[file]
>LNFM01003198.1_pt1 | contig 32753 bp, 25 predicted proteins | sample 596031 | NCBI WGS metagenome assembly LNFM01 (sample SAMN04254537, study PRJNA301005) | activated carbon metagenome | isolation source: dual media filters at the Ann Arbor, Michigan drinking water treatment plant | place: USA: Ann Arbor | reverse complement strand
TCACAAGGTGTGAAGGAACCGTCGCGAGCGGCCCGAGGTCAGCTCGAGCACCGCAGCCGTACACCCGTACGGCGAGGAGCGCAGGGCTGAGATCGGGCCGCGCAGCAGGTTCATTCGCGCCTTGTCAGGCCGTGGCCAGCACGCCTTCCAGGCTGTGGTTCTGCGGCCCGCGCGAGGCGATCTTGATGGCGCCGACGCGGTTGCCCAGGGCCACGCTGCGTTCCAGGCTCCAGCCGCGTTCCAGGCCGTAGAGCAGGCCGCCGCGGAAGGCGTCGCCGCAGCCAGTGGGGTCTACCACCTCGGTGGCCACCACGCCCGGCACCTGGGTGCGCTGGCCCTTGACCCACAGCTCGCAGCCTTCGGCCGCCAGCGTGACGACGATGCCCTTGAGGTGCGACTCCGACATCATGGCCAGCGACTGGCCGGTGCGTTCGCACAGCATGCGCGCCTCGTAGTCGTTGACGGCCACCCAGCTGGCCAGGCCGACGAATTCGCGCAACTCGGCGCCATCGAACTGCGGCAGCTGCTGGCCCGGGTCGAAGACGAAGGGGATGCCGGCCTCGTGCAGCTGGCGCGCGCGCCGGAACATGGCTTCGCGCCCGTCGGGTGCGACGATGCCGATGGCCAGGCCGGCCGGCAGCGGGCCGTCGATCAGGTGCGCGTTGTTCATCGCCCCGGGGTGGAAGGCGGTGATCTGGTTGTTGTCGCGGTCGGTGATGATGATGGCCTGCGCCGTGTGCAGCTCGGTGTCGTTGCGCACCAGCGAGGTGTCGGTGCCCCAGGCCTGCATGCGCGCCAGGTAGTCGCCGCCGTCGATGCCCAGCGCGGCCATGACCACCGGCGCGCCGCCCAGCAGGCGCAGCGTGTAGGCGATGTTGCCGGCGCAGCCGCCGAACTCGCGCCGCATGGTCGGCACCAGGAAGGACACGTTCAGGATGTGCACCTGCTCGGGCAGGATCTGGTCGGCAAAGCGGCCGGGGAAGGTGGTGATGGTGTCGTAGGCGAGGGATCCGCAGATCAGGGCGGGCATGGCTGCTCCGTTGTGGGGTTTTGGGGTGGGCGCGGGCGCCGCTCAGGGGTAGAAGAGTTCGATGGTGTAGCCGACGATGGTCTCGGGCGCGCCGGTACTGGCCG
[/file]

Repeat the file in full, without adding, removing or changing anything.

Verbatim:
>LNFM01003198.1_pt1 | contig 32753 bp, 25 predicted proteins | sample 596031 | NCBI WGS metagenome assembly LNFM01 (sample SAMN04254537, study PRJNA301005) | activated carbon metagenome | isolation source: dual media filters at the Ann Arbor, Michigan drinking water treatment plant | place: USA: Ann Arbor | reverse complement strand
TCACAAGGTGTGAAGGAACCGTCGCGAGCGGCCCGAGGTCAGCTCGAGCACCGCAGCCGTACACCCGTACGGCGAGGAGCGCAGGGCTGAGATCGGGCCGCGCAGCAGGTTCATTCGCGCCTTGTCAGGCCGTGGCCAGCACGCCTTCCAGGCTGTGGTTCTGCGGCCCGCGCGAGGCGATCTTGATGGCGCCGACGCGGTTGCCCAGGGCCACGCTGCGTTCCAGGCTCCAGCCGCGTTCCAGGCCGTAGAGCAGGCCGCCGCGGAAGGCGTCGCCGCAGCCAGTGGGGTCTACCACCTCGGTGGCCACCACGCCCGGCACCTGGGTGCGCTGGCCCTTGACCCACAGCTCGCAGCCTTCGGCCGCCAGCGTGACGACGATGCCCTTGAGGTGCGACTCCGACATCATGGCCAGCGACTGGCCGGTGCGTTCGCACAGCATGCGCGCCTCGTAGTCGTTGACGGCCACCCAGCTGGCCAGGCCGACGAATTCGCGCAACTCGGCGCCATCGAACTGCGGCAGCTGCTGGCCCGGGTCGAAGACGAAGGGGATGCCGGCCTCGTGCAGCTGGCGCGCGCGCCGGAACATGGCTTCGCGCCCGTCGGGTGCGACGATGCCGATGGCCAGGCCGGCCGGCAGCGGGCCGTCGATCAGGTGCGCGTTGTTCATCGCCCCGGGGTGGAAGGCGGTGATCTGGTTGTTGTCGCGGTCGGTGATGATGATGGCCTGCGCCGTGTGCAGCTCGGTGTCGTTGCGCACCAGCGAGGTGTCGGTGCCCCAGGCCTGCATGCGCGCCAGGTAGTCGCCGCCGTCGATGCCCAGCGCGGCCATGACCACCGGCGCGCCGCCCAGCAGGCGCAGCGTGTAGGCGATGTTGCCGGCGCAGCCGCCGAACTCGCGCCGCATGGTCGGCACCAGGAAGGACACGTTCAGGATGTGCACCTGCTCGGGCAGGATCTGGTCGGCAAAGCGGCCGGGGAAGGTGGTGATGGTGTCGTAGGCGAGGGATCCGCAGATCAGGGCGGGCATGGCTGCTCCGTTGTGGGGTTTTGGGGTGGGCGCGGGCGCCGCTCAGGGGTAGAAGAGTTCGATGGTGTAGCCGACGATGGTCTCGGGCGCGCCGGTACTGGCCG